• “Use of Different Lime-Based Products to Promote Agglomeration of Bio-Charcoal for EAF Injection Through Extrusion and Tableting Processes,” by Joyce Aderhold, Lhoist.

  • “The ‘Helios Cycle’ Iron Ore Reduction Technology,” by Jill Cooper, Helios.

  • “Thermodynamics of Ammonia Ironmaking,” by Tiara Triana, Swinburne University of Technology.

  • “Pinpointing Pathways to Wear Resistance,” by Matthew Barnett, Deakin University.

  • “On the Role of Interfaces During Metal Additive Manufacturing of Stainless Steels,” by Sophie Primig, University of New South Wales.

  • “SENSE 600 – A New Product in a Lower Carbon World,” by Sharmy Francis, InfraBuild Steel.

  • “Representative, Real-Time Quality Measurement Technologies for Conveyed Flows to Improve Cokemaking, Ironmaking and Steelmaking,” by Henry Kurth, Scantech.

  • “Open-Pour Casting of 0.08% Carbon Billet Grade at Whyalla,” by Israel Murgas, Liberty Steel Whyalla.

  • “Major Decarbonization Options for Reheat Furnaces,” by Tharindu Siyambalapitiya, Swinburne University of Technology.

  • “Physical Model Studies on the Attenuation of Sound Through Foam in a BOF,” by Jason Heenatimulla, Swinburne University of Technology.

  • “Increased Sequence Length on Rail Casting,” by Jari Peltonen, Liberty Steel Whyalla.

  • “Impact of Physical and Chemical Properties of Iron Ore Lumps on Reducibility Using Hydrogen,” by Karen Palolite, University of Newcastle.

  • “Void Patterning During Hydrogen-Based Iron Oxide Reduction,” by Yuxiang Wu, Max Planck Institute.

4th Annual Australian and New Zealand Steel Symposium—November 2022
The Australia Member Chapter hosted its 4th annual Australian and New Zealand Steel Symposium in person on Monday, 7 November 2022. The chapter also offered virtual access to the global audience.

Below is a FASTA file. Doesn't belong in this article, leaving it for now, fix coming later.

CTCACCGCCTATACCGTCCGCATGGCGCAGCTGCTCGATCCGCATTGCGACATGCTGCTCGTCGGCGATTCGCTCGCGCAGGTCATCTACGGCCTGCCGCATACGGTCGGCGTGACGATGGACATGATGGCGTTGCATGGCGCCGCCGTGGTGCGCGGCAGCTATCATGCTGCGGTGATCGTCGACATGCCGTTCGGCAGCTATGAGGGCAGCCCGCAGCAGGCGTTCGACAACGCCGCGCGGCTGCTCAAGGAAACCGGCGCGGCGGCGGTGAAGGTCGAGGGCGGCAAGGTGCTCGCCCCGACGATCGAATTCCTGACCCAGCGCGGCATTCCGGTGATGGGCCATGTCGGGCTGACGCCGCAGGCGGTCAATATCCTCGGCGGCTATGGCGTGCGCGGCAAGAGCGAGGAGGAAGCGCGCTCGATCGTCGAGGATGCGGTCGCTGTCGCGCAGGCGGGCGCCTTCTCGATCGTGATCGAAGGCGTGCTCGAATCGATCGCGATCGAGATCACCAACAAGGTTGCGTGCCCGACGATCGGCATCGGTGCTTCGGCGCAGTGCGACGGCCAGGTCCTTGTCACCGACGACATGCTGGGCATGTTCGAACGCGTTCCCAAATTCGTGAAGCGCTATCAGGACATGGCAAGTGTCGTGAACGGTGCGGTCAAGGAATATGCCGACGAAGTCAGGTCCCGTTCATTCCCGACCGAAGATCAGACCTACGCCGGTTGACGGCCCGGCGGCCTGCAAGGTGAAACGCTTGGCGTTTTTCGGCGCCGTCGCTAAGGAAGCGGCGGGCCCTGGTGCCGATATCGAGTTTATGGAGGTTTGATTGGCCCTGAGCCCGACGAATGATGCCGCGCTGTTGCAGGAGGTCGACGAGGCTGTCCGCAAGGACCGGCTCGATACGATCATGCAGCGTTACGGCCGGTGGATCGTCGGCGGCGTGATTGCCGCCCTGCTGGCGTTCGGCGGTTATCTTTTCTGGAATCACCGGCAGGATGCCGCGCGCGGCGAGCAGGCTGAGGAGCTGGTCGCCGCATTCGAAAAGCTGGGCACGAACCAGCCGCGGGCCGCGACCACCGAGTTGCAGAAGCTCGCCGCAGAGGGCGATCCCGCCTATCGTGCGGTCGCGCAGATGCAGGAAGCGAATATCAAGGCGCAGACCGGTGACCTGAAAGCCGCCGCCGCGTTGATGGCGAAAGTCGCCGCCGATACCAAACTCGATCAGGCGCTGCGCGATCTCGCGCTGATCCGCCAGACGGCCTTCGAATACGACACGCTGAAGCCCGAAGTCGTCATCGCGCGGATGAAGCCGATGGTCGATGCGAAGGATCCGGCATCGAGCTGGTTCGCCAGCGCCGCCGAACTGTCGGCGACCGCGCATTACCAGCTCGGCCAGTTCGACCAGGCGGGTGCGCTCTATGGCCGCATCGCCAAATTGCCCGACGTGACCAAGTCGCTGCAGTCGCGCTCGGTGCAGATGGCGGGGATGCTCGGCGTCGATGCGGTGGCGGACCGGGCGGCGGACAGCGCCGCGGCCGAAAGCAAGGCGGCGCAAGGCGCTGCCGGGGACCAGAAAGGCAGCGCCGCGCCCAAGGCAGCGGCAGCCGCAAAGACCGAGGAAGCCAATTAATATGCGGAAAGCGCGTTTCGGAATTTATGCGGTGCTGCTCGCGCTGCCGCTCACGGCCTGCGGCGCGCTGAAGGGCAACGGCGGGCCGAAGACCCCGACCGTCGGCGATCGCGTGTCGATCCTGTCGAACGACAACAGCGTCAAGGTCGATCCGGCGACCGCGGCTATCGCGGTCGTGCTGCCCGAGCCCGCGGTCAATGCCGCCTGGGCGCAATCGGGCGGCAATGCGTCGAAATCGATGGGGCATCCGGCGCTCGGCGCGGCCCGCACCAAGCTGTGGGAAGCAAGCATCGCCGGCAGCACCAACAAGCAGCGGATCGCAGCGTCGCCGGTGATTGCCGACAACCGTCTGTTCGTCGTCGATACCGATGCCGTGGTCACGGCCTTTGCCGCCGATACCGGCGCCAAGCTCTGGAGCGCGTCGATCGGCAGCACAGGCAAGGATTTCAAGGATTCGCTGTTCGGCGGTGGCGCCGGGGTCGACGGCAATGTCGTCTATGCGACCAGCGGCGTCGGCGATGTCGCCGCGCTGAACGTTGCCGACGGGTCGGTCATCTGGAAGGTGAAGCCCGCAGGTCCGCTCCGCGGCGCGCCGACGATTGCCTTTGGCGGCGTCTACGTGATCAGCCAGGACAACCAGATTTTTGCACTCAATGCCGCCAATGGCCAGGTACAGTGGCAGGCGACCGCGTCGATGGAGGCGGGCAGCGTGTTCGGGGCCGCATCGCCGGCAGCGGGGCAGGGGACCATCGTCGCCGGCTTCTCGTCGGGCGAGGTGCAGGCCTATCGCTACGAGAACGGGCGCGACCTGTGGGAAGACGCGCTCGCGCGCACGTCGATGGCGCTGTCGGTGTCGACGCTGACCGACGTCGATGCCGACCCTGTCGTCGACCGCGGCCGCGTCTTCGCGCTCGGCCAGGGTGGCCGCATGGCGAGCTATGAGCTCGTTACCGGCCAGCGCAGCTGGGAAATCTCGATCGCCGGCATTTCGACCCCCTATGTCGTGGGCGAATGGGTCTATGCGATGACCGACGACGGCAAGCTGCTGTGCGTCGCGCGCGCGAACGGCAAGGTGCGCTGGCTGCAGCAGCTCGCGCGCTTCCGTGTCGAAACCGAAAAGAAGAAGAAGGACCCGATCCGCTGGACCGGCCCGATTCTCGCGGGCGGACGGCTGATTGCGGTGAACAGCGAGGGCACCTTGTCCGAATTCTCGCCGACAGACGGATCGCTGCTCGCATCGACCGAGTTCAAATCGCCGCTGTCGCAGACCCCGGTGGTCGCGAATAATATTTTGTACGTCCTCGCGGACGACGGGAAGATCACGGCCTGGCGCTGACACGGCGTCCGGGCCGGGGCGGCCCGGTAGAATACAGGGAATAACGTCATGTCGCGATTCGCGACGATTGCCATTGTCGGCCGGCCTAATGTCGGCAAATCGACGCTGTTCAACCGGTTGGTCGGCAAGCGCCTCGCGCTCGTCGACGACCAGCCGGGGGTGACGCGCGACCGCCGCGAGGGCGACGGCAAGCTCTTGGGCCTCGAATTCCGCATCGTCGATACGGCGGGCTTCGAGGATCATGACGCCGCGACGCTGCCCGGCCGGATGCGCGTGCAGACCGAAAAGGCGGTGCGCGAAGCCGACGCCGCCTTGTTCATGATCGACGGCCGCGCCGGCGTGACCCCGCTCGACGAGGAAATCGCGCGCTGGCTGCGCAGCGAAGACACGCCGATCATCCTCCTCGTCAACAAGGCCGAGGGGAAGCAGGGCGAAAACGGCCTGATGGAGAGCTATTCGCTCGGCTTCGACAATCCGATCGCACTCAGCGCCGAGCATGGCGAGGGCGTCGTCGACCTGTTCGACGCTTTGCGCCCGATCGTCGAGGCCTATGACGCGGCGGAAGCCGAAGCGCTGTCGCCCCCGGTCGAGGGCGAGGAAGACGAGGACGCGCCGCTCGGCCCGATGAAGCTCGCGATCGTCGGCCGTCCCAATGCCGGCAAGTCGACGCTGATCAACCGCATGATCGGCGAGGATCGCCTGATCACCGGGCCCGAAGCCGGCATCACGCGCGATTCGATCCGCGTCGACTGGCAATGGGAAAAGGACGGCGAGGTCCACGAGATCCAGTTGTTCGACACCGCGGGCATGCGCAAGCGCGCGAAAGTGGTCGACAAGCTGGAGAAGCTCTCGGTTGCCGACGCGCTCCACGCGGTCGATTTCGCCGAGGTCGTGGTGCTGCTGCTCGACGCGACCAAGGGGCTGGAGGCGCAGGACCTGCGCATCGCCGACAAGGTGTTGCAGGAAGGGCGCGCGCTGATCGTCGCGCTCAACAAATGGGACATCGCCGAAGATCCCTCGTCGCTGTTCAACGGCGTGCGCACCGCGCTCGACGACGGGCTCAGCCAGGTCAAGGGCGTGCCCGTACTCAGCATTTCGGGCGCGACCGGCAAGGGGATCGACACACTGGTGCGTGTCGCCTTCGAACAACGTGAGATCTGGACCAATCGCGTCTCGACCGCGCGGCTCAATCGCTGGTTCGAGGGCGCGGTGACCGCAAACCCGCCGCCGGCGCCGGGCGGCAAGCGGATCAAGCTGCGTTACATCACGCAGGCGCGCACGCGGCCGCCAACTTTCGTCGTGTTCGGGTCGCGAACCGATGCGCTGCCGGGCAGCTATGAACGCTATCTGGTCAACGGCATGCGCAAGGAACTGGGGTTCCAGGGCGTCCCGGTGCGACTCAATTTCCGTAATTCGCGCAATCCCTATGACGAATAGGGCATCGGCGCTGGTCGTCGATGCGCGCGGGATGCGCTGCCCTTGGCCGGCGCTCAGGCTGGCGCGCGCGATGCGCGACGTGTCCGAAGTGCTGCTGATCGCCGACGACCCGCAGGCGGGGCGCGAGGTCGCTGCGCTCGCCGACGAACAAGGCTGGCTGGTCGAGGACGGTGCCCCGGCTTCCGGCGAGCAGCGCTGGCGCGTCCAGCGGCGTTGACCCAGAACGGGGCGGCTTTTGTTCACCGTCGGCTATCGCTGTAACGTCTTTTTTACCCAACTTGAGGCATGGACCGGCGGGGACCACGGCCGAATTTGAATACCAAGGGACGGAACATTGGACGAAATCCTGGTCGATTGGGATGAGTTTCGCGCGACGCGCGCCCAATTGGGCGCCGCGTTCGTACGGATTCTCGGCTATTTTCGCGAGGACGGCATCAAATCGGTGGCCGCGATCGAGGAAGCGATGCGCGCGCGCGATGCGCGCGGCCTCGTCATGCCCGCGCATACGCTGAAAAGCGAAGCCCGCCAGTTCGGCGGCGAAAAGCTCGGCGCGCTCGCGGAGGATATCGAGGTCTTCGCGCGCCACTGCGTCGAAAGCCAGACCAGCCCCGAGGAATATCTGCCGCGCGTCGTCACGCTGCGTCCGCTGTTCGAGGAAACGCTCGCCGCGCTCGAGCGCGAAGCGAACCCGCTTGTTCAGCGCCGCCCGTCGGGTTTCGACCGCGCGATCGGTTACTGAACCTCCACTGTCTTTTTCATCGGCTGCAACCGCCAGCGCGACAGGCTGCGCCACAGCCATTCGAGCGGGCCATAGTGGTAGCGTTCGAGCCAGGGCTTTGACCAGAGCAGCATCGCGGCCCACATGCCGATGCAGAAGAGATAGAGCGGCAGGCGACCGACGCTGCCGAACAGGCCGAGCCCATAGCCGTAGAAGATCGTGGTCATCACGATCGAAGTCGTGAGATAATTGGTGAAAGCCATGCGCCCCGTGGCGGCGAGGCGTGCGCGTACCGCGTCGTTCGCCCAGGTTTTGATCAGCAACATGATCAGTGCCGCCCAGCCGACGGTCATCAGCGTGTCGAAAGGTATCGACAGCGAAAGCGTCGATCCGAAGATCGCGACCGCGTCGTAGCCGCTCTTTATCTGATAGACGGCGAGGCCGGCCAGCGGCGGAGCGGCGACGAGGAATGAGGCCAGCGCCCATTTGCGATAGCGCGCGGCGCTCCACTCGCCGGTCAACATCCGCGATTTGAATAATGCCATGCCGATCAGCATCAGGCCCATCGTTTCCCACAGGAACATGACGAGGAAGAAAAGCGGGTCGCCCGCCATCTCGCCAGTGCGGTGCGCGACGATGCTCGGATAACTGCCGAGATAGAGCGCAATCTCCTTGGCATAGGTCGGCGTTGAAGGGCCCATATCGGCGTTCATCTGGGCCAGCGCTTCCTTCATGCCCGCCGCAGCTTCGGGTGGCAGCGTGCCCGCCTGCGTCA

The symposium brought together academic researchers and engineers to discuss recent advances in iron- and steelmaking technology. Fourteen leading researchers and practitioners offered technical presentations and answered questions for the 78 attendees.
Presentations:

  •  “Handling the Future Dearth of H2 and DRI-Quality Iron Ore,” by Sara Hornby, Global Strategic Solutions Inc.

  • “The Use of Hydrogen in Ferroalloy Making,” by Oleg Ostrovski, University of New South Wales.

  • “Physical Chemical Limits to Using Hydrogen in Iron and Steelmaking,” by Geoffrey Brooks, Swinburne University of Technology.

  • “Technology Readiness Level and CO2 Reduction Potential of Green Steel Technologies,” by Ahmmad Shahabuddin, Swinburne University of Technology.

  • “Green Iron Ore,” by Mark Pownceby, CSIRO Mineral Resources.

  • “Hydrogen Reducibility of Iron Ore Sinters,” by Isis Ignacio, Swinburne University of Technology.

  • “Simulation of Burden Experience in a Hydrogen Enriched Blast Furnace,” by Nathan Barrett, Centre for Ironmaking Materials Research at University of Newcastle.